Further, the sensor assembly 46 also includes one or more electronic devices such as, application specific integrated circuits (ASICs) 60, which are used to convert analog signals from the sensor array 48 into digital signals. In the illustrated embodiment, ASIC 60 is not restricted by design to one position in particular and may be able to occupy different positions relative to the sensor array 48. The position of the ASIC 60 on the first substrate 50 may vary depending on the need of heat removal or desirable performance. For example, although it is desirable to place the ASIC 60 near the sensor to facilitate fast transfer of signals from the sensor array 48 to the ASIC 60, but close proximity between the sensor array 48 and the ASIC 60 hinders heat removal. Hence, the ASIC may be disposed at an optimum distance from the sensor array 48 with this trade-off in mind. Though in the illustrated embodiment, the ASIC 60 is disposed on the first substrate 50, it may also be disposed on the second substrate as described in greater detail below with reference to
The sensor assembly 46 also includes an alignment carrier 62, which is usually a frame with a rectangular hole and which is used to hold the sensor array 48 in place. The alignment carrier 62 is mechanically coupled to a spacer 64 on either side of the sensor array 48. The spacer 64 in turn is attached to the interconnect structure by means of rails 66 which are bolted to the interconnect structure using bolts 68. The bolts 68 are usually made of stainless steel and are drilled into the interconnect structure. The sensor assembly 46 further comprises a system connector 70 and a high voltage connector 72 which are usually soldered to the interconnect structure. Both, the system connector 70 and the high voltage connector 72 may be either coupled to the first substrate or to the second substrate. The system connector may be used to provide power to the sensor assembly 46 or to ground the sensor assembly 46. The high voltage connector 72 may be used to supply high voltage bias to at least one common high voltage contact 76 disposed on top of the sensor array 48. The sensor assembly 46 further includes a wire bond connector 74 connecting the common high voltage contact 76 disposed on top of the sensor array 48 to the first substrate 50. In an alternate embodiment, the connector 74 comprises a flexible printed circuit such as a metal on polyimide film.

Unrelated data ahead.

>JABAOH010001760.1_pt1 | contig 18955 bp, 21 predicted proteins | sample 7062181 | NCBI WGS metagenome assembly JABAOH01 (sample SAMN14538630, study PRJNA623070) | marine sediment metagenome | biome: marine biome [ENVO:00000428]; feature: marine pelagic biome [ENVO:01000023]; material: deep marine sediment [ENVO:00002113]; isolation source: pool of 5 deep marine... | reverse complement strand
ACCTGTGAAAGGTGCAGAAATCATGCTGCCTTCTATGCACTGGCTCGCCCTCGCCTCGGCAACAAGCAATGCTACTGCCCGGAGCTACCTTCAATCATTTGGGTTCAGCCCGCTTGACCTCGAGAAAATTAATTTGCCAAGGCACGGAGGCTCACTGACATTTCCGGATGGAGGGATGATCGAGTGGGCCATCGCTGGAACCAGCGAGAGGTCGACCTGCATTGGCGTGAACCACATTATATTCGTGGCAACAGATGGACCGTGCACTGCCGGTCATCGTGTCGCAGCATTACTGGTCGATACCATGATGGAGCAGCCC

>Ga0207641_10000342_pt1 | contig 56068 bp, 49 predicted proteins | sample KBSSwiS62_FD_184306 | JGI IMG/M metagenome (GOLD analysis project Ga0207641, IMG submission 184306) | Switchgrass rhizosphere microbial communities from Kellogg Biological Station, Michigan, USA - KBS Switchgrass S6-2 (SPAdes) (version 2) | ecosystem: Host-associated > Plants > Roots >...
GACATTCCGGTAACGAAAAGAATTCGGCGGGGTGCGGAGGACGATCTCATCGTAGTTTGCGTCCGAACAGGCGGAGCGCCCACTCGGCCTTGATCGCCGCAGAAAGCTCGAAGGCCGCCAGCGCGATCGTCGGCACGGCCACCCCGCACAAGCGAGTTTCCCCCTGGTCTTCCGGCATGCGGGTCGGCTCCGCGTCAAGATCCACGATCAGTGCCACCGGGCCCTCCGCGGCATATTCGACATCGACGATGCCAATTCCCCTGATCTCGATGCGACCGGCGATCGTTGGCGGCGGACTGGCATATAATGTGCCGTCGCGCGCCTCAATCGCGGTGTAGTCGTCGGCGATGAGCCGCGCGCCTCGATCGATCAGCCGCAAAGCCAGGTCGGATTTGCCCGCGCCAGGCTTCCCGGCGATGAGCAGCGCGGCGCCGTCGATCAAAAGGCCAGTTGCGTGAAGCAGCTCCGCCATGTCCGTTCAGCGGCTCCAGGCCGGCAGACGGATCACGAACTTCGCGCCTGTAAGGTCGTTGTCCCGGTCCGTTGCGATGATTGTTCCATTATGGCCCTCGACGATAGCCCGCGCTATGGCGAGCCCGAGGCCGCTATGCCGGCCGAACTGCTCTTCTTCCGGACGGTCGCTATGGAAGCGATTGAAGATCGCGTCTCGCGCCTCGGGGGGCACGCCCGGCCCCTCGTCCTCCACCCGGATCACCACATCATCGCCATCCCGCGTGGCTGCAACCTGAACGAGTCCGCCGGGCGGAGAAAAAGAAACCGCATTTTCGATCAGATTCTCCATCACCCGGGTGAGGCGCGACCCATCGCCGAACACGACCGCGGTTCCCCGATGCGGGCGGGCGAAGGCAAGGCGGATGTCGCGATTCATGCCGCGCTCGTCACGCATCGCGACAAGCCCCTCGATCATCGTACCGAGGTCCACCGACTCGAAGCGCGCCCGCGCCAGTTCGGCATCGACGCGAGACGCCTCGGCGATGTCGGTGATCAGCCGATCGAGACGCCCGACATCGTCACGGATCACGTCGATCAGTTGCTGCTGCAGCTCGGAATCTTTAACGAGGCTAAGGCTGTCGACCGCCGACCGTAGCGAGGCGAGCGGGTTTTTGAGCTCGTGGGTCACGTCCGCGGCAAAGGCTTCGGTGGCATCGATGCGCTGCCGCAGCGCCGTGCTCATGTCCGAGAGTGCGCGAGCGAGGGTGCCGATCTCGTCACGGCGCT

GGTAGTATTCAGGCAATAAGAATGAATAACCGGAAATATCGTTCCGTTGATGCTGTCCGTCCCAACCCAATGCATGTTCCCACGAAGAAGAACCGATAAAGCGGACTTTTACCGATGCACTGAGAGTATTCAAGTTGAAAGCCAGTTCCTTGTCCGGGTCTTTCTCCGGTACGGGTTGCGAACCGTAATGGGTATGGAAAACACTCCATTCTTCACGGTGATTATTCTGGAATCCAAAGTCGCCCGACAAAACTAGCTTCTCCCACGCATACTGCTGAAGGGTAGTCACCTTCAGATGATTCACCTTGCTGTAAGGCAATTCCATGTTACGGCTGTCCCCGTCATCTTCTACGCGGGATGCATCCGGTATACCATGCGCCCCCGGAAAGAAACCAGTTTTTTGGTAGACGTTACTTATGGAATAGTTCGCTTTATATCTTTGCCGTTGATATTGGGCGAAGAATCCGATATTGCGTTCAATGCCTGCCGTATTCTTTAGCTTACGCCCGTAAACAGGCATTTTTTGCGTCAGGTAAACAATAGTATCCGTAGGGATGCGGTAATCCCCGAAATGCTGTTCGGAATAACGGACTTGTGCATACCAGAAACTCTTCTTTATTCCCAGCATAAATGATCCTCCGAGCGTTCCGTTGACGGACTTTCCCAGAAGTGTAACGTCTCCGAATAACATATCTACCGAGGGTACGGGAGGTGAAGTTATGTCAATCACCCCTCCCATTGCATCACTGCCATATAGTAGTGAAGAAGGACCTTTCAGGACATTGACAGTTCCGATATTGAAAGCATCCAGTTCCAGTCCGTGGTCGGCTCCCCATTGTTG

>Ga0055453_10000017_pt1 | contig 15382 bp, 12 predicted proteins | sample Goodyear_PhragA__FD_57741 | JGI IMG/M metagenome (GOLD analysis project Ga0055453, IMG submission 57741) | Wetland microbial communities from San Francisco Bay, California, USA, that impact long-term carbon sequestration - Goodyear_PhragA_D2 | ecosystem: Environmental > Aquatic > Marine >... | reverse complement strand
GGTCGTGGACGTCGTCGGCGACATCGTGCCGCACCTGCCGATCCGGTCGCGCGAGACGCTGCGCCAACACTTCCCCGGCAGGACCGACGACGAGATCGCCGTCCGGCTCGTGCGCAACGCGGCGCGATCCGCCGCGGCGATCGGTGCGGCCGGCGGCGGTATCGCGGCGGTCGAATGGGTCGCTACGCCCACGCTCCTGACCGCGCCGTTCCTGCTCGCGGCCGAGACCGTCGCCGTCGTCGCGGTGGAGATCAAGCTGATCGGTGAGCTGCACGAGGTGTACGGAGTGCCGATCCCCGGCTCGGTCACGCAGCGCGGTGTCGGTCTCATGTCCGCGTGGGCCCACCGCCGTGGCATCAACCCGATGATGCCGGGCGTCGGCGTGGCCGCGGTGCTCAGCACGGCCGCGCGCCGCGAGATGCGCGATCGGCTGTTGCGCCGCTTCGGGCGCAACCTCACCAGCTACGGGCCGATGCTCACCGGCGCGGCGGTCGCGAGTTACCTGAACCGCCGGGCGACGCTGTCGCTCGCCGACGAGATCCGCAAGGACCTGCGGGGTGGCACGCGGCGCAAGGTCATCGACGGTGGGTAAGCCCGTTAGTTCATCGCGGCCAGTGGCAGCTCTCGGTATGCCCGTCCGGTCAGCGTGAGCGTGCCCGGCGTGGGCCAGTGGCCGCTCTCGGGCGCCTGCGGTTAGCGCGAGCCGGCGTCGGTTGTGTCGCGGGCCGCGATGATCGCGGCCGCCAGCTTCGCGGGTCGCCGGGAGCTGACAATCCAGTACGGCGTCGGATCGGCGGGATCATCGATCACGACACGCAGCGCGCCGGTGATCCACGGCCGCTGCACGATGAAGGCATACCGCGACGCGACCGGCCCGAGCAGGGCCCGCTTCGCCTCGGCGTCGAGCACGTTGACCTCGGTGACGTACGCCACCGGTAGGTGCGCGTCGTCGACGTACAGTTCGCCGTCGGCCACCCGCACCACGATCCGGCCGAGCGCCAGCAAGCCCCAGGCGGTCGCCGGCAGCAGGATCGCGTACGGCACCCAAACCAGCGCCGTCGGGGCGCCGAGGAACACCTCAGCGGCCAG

Though the interconnect structure of the present technique is discussed with regard to imaging system, as will be appreciated, the interconnect structure of the present technique may also be used in other electronic systems such as, digital cameras, mobile communication devices, liquid crystal displays, and combinations thereof and the like.
One aspect of the present technique described herein includes a method of manufacturing the sensor assembly 46 where the front side 52 of the first substrate 50 is coupled to the sensor array 48 to form a first assembly. The second substrate 56 is then coupled to the back side 54 of the first substrate. In certain embodiments, the interconnect structure may be tested for reliability before coupling the sensor array 46 to the front side 52 of the first substrate 50 of the interconnect structure. The modular approach to manufacturing of the sensor assembly may reduce the costs associated with discarding entire sensor assembly after test if a failure is detected.
An electronic device such as, the ASICs 60 or amplifiers 86, may be coupled to either the first substrate 50 or to the second substrate 56. Following this, fanout traces are fabricated onto the second substrate using techniques known to one skilled in the art. In certain embodiments, where the ASIC 60 or amplifiers 86 are disposed onto the first substrate, the fanout may be fabricated in a z-direction 32. In other embodiments, where the ASIC 60 or the amplifiers 86 are disposed on the second substrate, the fanout may be fabricated in a y-direction 30.
While only certain features of the invention have been illustrated and described herein, many modifications and changes will occur to those skilled in the art. It is, therefore, to be understood that the appended claims are intended to cover all such modifications and changes as fall within the true spirit of the invention.
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|U.S. Classification||361/803, 257/428, 361/749|
|Cooperative Classification||H05K1/147, H05K2201/10151|
|Oct 28, 2004||AS||Assignment|
Owner name: GENERAL ELECTRIC COMPANY, NEW YORK
Free format text: ASSIGNMENT OF ASSIGNORS INTEREST;ASSIGNORS:BURDICK, WILLIAM E., JR.;ROSE, JAMES WILSON;TKAZYK, JOHNERIC;AND OTHERS;REEL/FRAME:015941/0083;SIGNING DATES FROM 20041027 TO 20041028